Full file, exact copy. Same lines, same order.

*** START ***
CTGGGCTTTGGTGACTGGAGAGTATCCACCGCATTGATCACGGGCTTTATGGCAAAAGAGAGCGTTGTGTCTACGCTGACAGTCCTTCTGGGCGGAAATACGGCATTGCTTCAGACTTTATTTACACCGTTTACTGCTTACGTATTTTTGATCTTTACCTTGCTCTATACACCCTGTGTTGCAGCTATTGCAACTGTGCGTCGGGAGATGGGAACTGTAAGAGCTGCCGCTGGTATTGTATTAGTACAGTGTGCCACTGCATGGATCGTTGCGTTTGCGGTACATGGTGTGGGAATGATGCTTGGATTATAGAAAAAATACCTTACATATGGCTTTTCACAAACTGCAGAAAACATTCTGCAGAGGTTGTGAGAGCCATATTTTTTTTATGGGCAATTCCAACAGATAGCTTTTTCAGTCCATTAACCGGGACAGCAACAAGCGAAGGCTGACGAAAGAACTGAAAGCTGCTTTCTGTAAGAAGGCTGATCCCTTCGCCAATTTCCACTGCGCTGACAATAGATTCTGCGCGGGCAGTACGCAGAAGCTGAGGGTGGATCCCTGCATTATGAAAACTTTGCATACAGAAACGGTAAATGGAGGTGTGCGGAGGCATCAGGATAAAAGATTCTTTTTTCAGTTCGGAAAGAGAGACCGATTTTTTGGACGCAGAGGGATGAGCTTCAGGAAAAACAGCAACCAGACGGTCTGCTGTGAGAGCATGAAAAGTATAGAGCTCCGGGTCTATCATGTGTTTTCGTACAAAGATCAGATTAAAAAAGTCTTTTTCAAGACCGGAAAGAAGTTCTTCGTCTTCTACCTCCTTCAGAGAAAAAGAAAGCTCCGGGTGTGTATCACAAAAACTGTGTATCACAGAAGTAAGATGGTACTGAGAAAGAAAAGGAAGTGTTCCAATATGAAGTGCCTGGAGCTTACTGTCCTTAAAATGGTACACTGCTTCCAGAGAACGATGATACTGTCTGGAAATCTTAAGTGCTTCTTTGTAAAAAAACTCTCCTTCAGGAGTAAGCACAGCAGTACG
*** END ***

CTGGGCTTTGGTGACTGGAGAGTATCCACCGCATTGATCACGGGCTTTATGGCAAAAGAGAGCGTTGTGTCTACGCTGACAGTCCTTCTGGGCGGAAATACGGCATTGCTTCAGACTTTATTTACACCGTTTACTGCTTACGTATTTTTGATCTTTACCTTGCTCTATACACCCTGTGTTGCAGCTATTGCAACTGTGCGTCGGGAGATGGGAACTGTAAGAGCTGCCGCTGGTATTGTATTAGTACAGTGTGCCACTGCATGGATCGTTGCGTTTGCGGTACATGGTGTGGGAATGATGCTTGGATTATAGAAAAAATACCTTACATATGGCTTTTCACAAACTGCAGAAAACATTCTGCAGAGGTTGTGAGAGCCATATTTTTTTTATGGGCAATTCCAACAGATAGCTTTTTCAGTCCATTAACCGGGACAGCAACAAGCGAAGGCTGACGAAAGAACTGAAAGCTGCTTTCTGTAAGAAGGCTGATCCCTTCGCCAATTTCCACTGCGCTGACAATAGATTCTGCGCGGGCAGTACGCAGAAGCTGAGGGTGGATCCCTGCATTATGAAAACTTTGCATACAGAAACGGTAAATGGAGGTGTGCGGAGGCATCAGGATAAAAGATTCTTTTTTCAGTTCGGAAAGAGAGACCGATTTTTTGGACGCAGAGGGATGAGCTTCAGGAAAAACAGCAACCAGACGGTCTGCTGTGAGAGCATGAAAAGTATAGAGCTCCGGGTCTATCATGTGTTTTCGTACAAAGATCAGATTAAAAAAGTCTTTTTCAAGACCGGAAAGAAGTTCTTCGTCTTCTACCTCCTTCAGAGAAAAAGAAAGCTCCGGGTGTGTATCACAAAAACTGTGTATCACAGAAGTAAGATGGTACTGAGAAAGAAAAGGAAGTGTTCCAATATGAAGTGCCTGGAGCTTACTGTCCTTAAAATGGTACACTGCTTCCAGAGAACGATGATACTGTCTGGAAATCTTAAGTGCTTCTTTGTAAAAAAACTCTCCTTCAGGAGTAAGCACAGCAGTACG